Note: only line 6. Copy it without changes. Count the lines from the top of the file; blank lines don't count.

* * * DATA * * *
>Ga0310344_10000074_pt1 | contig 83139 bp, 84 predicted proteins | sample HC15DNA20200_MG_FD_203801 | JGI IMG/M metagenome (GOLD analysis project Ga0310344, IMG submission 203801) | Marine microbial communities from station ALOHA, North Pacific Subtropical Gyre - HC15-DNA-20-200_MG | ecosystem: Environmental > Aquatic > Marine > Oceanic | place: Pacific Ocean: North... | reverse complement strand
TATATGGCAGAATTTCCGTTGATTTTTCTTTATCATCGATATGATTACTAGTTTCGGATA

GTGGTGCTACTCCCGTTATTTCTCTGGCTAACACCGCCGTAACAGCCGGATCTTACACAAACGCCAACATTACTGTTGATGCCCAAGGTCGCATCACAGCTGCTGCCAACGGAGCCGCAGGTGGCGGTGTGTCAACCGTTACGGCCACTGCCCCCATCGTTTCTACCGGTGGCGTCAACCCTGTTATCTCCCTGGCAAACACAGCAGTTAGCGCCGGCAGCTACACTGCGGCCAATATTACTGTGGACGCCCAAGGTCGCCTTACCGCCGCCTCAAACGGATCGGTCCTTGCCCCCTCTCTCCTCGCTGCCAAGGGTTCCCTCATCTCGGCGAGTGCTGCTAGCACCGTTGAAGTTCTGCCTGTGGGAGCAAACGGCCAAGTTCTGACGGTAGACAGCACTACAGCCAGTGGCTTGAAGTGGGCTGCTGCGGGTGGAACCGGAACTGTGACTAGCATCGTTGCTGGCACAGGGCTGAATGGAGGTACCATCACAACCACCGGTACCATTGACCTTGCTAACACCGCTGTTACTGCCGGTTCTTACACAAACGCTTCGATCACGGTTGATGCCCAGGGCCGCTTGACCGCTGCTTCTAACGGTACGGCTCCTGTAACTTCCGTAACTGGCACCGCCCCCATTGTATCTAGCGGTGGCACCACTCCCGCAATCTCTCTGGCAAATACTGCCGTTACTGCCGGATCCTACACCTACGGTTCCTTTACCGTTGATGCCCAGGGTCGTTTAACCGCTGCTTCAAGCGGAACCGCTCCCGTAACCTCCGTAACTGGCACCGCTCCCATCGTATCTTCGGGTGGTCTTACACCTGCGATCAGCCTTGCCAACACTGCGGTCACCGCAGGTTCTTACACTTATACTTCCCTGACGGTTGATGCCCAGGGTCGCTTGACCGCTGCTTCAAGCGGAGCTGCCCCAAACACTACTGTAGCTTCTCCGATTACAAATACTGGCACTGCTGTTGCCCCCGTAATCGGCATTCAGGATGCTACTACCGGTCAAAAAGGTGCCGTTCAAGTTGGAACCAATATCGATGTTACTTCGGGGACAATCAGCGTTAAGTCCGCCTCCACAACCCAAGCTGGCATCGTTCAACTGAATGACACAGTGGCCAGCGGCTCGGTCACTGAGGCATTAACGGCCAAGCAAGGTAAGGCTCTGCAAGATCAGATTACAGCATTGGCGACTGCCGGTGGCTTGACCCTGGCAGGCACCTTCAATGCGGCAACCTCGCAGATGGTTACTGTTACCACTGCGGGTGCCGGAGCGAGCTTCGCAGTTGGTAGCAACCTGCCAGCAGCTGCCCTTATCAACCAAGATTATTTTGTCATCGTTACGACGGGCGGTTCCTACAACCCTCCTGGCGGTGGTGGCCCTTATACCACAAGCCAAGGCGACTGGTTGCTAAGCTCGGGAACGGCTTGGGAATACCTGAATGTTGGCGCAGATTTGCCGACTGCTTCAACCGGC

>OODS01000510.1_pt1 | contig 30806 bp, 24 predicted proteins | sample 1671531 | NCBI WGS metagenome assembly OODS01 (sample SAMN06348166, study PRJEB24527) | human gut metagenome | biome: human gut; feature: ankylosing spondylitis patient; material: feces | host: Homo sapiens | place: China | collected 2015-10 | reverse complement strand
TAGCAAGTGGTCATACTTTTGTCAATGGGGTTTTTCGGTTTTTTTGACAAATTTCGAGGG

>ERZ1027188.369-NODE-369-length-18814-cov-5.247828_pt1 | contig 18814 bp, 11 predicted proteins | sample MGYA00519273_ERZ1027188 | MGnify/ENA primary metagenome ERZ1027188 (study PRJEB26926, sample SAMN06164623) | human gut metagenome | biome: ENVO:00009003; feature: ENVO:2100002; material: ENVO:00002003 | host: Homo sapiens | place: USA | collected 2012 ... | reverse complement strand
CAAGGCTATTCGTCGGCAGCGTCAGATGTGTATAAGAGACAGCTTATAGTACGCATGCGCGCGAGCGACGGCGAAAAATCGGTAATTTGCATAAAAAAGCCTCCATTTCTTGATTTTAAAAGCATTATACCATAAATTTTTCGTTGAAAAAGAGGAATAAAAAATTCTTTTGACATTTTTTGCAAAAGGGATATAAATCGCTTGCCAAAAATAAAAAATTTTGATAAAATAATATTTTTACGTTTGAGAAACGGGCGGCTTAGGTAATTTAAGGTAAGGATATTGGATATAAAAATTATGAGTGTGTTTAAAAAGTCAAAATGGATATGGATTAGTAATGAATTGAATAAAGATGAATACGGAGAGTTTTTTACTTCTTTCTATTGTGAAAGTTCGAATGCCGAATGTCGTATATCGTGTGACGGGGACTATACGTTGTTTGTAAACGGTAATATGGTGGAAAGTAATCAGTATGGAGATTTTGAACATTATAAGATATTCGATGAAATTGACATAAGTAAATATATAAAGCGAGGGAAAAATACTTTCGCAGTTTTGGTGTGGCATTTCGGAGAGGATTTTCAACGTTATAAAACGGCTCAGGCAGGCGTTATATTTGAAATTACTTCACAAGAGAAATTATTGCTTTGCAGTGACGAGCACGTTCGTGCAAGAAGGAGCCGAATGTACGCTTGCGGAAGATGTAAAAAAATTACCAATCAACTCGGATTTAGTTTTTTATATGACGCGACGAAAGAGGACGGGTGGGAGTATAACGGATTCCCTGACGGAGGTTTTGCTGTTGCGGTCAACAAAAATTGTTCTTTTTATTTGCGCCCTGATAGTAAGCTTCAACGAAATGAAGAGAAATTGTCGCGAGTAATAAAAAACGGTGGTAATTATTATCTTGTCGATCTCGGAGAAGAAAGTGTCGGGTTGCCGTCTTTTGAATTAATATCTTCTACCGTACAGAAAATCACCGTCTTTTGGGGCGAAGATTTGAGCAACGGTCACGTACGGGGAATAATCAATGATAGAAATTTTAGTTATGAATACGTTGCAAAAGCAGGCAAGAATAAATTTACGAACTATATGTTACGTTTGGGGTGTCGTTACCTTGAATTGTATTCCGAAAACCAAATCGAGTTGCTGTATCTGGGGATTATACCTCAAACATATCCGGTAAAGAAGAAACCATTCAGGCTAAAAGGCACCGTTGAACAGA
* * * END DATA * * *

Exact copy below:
>ERZ1027188.369-NODE-369-length-18814-cov-5.247828_pt1 | contig 18814 bp, 11 predicted proteins | sample MGYA00519273_ERZ1027188 | MGnify/ENA primary metagenome ERZ1027188 (study PRJEB26926, sample SAMN06164623) | human gut metagenome | biome: ENVO:00009003; feature: ENVO:2100002; material: ENVO:00002003 | host: Homo sapiens | place: USA | collected 2012 ... | reverse complement strand